This. Thank you

  5. I like the freedom that has come with aging…
    we can wear whatever we want!
    I love jeans and Tees and sneakers.

    You look totally at ease in your clothes…
    I’ve started following Linda on IG and she does look like she’s having fun!
    That’s got a lot of appeal….fun and a relaxed attitude…what could be better?

  6. Age and developmental stages absolutely impact how and why we dress. You and Susan do such an amazing job exploring the psychosocial stage of Generativity versus stagnation. Both you and Susan( and Linda) are so generously inspiring women all over the world to thoughtfully consider dress, style and self. I hope that, dear Lisa, I can trouble you for an interview and maybe a closet tour. You are a style inspiration and many garments in my closet came from you as a sort of internalized sartorial self-object( sorry to throw in psychoanalytic speak). All that to say, one need not be Linda Rodin to be an inspiration or generative. Thank you for the shout out for Susan’s wonderful and generous post and, finally, thank you for this, “I get a kick out of being able to get dressed and feel good in my skin”; Yes indeed!

    1. @Tracey Cleantis, I’d be honored to do either or both, interview or closet tour. As I am honored that you have found my blog useful. “All that to say, one need not be Linda Rodin to be an inspiration or generative.” In a well-put nutshell, and something to remind myself of from time to time.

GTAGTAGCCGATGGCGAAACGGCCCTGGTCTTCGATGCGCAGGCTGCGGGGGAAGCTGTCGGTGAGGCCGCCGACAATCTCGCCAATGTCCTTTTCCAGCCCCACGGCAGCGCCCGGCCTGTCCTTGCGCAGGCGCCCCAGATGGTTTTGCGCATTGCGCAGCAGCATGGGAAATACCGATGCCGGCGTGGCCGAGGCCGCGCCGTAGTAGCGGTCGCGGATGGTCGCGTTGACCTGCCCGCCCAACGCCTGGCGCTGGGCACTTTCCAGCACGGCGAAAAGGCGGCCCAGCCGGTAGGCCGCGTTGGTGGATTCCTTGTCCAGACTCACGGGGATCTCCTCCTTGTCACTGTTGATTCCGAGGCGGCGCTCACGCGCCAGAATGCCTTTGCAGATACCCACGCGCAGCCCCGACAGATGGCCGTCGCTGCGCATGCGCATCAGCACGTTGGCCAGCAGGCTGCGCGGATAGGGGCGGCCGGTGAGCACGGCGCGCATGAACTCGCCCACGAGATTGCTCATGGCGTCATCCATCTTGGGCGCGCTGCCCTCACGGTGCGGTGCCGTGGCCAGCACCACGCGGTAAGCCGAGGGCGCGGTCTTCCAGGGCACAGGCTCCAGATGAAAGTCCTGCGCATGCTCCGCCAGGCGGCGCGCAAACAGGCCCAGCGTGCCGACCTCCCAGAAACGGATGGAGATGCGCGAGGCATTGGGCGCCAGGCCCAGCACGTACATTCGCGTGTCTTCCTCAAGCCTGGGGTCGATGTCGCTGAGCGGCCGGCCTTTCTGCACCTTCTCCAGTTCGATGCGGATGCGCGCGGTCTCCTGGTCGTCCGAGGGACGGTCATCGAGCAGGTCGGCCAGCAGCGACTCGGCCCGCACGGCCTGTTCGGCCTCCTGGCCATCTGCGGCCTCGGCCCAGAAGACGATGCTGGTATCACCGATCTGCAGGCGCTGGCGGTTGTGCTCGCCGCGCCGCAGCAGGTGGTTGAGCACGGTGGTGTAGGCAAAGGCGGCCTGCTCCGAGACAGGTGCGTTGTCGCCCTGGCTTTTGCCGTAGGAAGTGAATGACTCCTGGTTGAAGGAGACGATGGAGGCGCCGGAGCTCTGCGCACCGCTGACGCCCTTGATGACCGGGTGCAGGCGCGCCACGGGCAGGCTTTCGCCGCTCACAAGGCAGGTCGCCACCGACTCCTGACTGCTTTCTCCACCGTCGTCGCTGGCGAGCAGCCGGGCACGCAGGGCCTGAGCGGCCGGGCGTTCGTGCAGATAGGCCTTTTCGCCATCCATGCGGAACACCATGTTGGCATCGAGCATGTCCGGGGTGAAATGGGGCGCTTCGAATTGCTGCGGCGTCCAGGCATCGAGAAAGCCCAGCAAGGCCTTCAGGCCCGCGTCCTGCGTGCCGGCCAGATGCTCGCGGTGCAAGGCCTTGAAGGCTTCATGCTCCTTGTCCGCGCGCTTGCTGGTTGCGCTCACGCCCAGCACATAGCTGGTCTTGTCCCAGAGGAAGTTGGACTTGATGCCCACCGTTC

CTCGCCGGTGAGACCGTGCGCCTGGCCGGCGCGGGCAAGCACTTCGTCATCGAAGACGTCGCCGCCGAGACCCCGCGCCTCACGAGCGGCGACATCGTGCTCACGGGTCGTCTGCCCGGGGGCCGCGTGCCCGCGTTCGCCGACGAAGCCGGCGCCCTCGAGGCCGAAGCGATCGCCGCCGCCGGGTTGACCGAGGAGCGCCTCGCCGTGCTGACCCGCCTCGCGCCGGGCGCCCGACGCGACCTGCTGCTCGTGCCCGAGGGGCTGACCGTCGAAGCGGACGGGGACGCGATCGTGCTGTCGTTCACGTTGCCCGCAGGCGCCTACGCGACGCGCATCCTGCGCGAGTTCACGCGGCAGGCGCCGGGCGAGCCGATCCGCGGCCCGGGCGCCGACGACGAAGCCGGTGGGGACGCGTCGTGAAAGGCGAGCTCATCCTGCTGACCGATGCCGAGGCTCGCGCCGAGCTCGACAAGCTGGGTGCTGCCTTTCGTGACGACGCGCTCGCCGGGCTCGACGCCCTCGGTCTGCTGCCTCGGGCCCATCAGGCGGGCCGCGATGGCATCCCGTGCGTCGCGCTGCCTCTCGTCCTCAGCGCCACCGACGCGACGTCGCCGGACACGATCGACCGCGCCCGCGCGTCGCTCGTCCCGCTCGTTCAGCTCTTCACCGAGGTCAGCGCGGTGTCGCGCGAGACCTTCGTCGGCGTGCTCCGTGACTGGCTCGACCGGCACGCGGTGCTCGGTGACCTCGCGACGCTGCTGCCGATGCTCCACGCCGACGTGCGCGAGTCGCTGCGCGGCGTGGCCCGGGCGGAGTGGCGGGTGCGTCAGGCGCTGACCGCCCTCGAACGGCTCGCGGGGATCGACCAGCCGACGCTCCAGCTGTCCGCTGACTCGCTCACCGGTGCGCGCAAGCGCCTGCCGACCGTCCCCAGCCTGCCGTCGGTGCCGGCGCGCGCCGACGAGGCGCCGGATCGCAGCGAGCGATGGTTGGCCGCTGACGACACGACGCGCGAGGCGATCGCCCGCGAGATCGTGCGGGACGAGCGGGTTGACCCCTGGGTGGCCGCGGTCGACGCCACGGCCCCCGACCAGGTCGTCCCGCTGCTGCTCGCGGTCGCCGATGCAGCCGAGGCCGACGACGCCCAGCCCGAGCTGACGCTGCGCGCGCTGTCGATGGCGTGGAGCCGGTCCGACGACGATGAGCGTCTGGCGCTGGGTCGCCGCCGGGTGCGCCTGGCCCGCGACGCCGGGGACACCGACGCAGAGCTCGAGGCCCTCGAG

7. We were brought up the same way in that I’ve always known how to “dress up” and what’s right (and appropriate) for me. I just shopped for a new dress and shoes for a few upcoming weddings, and bought the first and only dress I tried on – just knew it was “right” when I saw it on the hanger. I’m very casual 99% of the time, and it’s been more difficult to find out what feels right, and it seems ever changing as well. Linda Rodin always wears her hair up, bright red lipstick and sunglasses – so I feel she doesn’t need much else to have her “look” down. I’m envious and wish I had more of a signature and easy way to feel pulled together immediately. You look adorable.

    1. @KSL, Thank you. I feel like I could pull together your signature look in a store, so maybe the look you do have just isn’t quite meeting the expectations of your considerable aesthetic! Which is a compliment, BTW, and not me trying to say I know more about you than you do yourself.

  8. In my opinion, appearance and age is different for each individual. I have met some 50-60 year old women that do not look their age and they know themselves pretty well as well as feel comfortable in their own skin. They often can pull off outfits that others can not. That said, the outfit needs to fit the appearance, regardless of age. When their is a mismatch in appearance, age, and outfit it just looks odd and not attractive. You and Linda are skilled in putting great outfits together. Thanks for sharing.

    1. @Susan, I agree – everybody approaches aging differently. I do not think I will ever dress in the Advanced Style mode – I don’t like flowing garments unless I’m fancy. It is about matching the self, and that just takes focus and a little what the heck;). You are welcome.

  9. A pinch of awareness,self-confidence,inner peace,a tea spoon of laissez faire (not in economics :-)) and experience……it is the right mixture
    You’ve got style
    Linda Rodin as well

  10. YOU made me THINK AGAIN!I NEVER wear jeans and a T-shirt?Why?I never found the RIGHT pair of JEANS!I Own only a pair of JEAN LEGGINGS………which I do not wear often have had them FOR YEARS!If I do DON them I have a CAFTAN over them as I would NEVER SHOW MY LEG ABOVE MY KNEE!!!!!!Not a Pretty sight at 57……….